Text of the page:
I alluded to this after yesterday's loss, but let's revisit: If three months ago we knew the Rangers would be faced with a winner-take-all Game Five to advance to the ALCS, we would have jumped all over that. And before the season? No question.
It's only when Texas got into the position of being up 2-0 in the series, that now the thought of playing a Game Five in Toronto seems like such a hopeless drag.
There is something to be said for handling a postseason series with ease, but that goes against what the playoffs, by definition, are. Nothing comes easy. In the 53-year existence of the Texas Rangers franchise they have swept a grand total of 0 playoff series', and dating back to 1996 -- the club's first postseason appearance -- they have won 4 total best-of's (two in 2010, two in '11) out of 9. That is all.
I hate to sound like the fan of an historically uncompetitive team, but the fan base's general appreciation for the moment the Rangers are in, and the opportunity they have in tomorrow's ALDS ultimatum, seems to be lacking. Which is something I didn't think was possible after the roller coaster ride these last two seasons have been.
If we skip past the noise of Batter vs. Pitcher stats, or historical win/loss records of team's facing elimination, on paper this series has gone almost exactly according to plan. The Blue Jays have hit more HR's than the Rangers (6 to 2), compiled more strikeouts (30 to 27), and given up fewer walks (7 to TEX's 13). If you took out Game Two, where Rangers relievers struck out 9 hitters in 7 IP, the numbers are even more lopsided.
In every way Toronto has owned this ALDS, and still they enter tomorrow in the same predicament as the Rangers: win, or go.
When I picked Texas in 5 before the series started, I was under the impression it was going to be a matchup of aces David Price and Cole Hamels. Then strangely, Jays manager John Gibbons decided to use Price in relief in Game Four while R.A. Dickey was cruising with a big lead, and has said he will not be available to pitch in Game Five. Marcus Stroman will get the assignment instead.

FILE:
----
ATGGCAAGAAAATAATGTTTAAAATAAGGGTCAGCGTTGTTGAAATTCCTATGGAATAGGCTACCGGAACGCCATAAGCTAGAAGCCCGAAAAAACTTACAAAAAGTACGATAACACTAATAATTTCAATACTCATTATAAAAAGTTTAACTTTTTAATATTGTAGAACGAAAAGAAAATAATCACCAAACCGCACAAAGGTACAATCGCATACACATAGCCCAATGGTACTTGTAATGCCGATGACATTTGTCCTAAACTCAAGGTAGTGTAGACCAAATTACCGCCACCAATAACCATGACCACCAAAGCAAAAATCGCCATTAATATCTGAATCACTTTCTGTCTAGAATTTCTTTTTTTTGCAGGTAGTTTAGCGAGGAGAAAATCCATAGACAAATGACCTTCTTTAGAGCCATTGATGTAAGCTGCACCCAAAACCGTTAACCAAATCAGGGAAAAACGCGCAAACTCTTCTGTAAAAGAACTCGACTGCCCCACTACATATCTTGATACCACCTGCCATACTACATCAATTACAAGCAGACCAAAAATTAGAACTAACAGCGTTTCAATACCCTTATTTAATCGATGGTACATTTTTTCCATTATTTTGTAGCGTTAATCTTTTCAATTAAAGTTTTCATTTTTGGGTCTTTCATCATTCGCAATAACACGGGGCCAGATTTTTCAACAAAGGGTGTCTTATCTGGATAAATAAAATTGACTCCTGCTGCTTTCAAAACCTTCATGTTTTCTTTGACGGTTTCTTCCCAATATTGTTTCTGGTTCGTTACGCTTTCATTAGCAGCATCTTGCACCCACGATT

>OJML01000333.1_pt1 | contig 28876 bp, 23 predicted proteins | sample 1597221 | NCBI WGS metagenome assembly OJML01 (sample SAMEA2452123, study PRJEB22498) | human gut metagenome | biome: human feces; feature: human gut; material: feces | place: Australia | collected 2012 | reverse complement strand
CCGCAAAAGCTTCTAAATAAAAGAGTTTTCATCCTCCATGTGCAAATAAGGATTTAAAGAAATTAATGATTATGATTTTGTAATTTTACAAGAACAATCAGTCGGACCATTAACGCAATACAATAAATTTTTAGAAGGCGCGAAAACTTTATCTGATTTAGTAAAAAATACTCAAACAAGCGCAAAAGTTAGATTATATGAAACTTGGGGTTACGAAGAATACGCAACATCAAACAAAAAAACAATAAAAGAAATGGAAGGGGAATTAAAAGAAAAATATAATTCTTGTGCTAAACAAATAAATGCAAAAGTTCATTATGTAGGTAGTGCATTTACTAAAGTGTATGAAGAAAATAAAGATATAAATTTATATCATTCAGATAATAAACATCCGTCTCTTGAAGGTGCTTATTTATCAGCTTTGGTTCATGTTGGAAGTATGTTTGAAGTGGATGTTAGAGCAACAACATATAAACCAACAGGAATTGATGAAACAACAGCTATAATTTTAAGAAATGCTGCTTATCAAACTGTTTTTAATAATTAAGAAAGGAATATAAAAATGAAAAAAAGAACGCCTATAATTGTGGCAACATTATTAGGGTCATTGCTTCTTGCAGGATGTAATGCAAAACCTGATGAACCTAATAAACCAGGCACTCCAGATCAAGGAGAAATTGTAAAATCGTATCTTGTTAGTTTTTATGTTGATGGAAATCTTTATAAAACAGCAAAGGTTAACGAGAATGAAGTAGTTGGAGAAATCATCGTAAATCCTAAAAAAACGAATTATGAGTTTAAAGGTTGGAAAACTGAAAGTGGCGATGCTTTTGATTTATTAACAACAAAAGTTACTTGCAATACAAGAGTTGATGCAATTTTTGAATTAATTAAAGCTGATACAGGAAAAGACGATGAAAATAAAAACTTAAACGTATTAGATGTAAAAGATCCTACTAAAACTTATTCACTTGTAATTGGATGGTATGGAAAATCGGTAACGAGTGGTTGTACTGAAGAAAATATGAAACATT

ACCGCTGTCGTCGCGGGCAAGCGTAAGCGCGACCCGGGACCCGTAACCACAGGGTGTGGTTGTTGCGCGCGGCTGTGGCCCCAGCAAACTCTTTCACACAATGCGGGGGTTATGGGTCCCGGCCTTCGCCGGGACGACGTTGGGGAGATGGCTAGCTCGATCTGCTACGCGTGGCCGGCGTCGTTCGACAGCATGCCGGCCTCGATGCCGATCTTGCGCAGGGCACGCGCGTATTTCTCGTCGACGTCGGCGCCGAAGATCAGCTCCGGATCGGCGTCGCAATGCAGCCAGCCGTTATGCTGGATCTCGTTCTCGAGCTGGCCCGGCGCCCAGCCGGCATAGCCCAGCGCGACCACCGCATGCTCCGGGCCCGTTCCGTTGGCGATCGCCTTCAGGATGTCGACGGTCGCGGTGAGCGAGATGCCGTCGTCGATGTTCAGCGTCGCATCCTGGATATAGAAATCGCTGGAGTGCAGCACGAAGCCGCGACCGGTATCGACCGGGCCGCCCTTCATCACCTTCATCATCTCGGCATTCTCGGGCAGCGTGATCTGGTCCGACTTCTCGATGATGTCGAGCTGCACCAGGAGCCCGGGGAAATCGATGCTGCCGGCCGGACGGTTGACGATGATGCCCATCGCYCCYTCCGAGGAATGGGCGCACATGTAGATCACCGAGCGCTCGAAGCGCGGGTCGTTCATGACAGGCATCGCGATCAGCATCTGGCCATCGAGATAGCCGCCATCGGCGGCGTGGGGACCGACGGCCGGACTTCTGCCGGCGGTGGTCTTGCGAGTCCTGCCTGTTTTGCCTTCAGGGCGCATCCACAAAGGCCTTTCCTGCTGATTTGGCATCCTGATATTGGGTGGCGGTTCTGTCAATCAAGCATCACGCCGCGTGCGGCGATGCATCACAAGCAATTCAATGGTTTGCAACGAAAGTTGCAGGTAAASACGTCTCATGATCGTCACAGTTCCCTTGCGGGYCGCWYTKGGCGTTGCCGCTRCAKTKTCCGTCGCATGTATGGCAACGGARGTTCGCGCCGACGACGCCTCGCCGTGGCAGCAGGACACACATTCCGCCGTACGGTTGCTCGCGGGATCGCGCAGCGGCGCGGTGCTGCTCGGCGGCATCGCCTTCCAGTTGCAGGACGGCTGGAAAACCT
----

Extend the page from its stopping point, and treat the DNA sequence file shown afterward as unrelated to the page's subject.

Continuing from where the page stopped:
This seems to work more to the Rangers benefit than anything else, as even though David Price wasn't effective in this series (10 IP/8 ER/11 H/7 K's/2 BB's) and hasn't been very good in his postseason career to this point (50 IP/5.04 ERA), it's still David Price. He is still one of the 10 best pitchers on the planet. By burning him in Game Four, the Jays are locked into Stroman, who will be making his 6th start since returning in September from ACL surgery.
The Rangers have a veteran lineup, and they'll be seeing the youthful Stroman for the second time in 5 days. There are endless possibilities for what could happen in this Game Five, but what I'm most fascinated by is seeing what happens if the Rangers hang 3 or 4 runs on Stroman in the first couple innings. Who, then, will John Gibbons turn to?
In a similar vein, how quick will Jeff Banister's hook be on Cole Hamels if the Rangers go down by, say, 2 or 3 runs early on? Or what if the Rangers are up 2-3 runs by, let's say, the 4th? It's crazy to say since Hamels is Texas's best pitcher, and only shot at leveraging the club into the ALCS, but is it defensible to bring in Sam Dyson in a jam in the bottom of the 4th tomorrow afternoon? It absolutely is.
I don't remember where I was 5 years ago when the Rangers were in the same exact position, traveling back to Tampa Bay for a Game Five. I'm sure I was nervous, as I am now. And I'm sure I was excited about all the possibilities, as I am now.
It's that uncertainty, and mystery, that ultimately always draws me closer to my favorite sport. You really don't get this drama anywhere else. I have no clue what tomorrow has in store and I don't want to know. Because tonight I count my blessings as a Rangers fan. This might be the last time in 2015 I'll be able to write about this team, my guys, our guys, and I'm appreciating how great it is that I get to feel this sports fan pain at least one more time.
So, tomorrow it is.
Let's take care of it.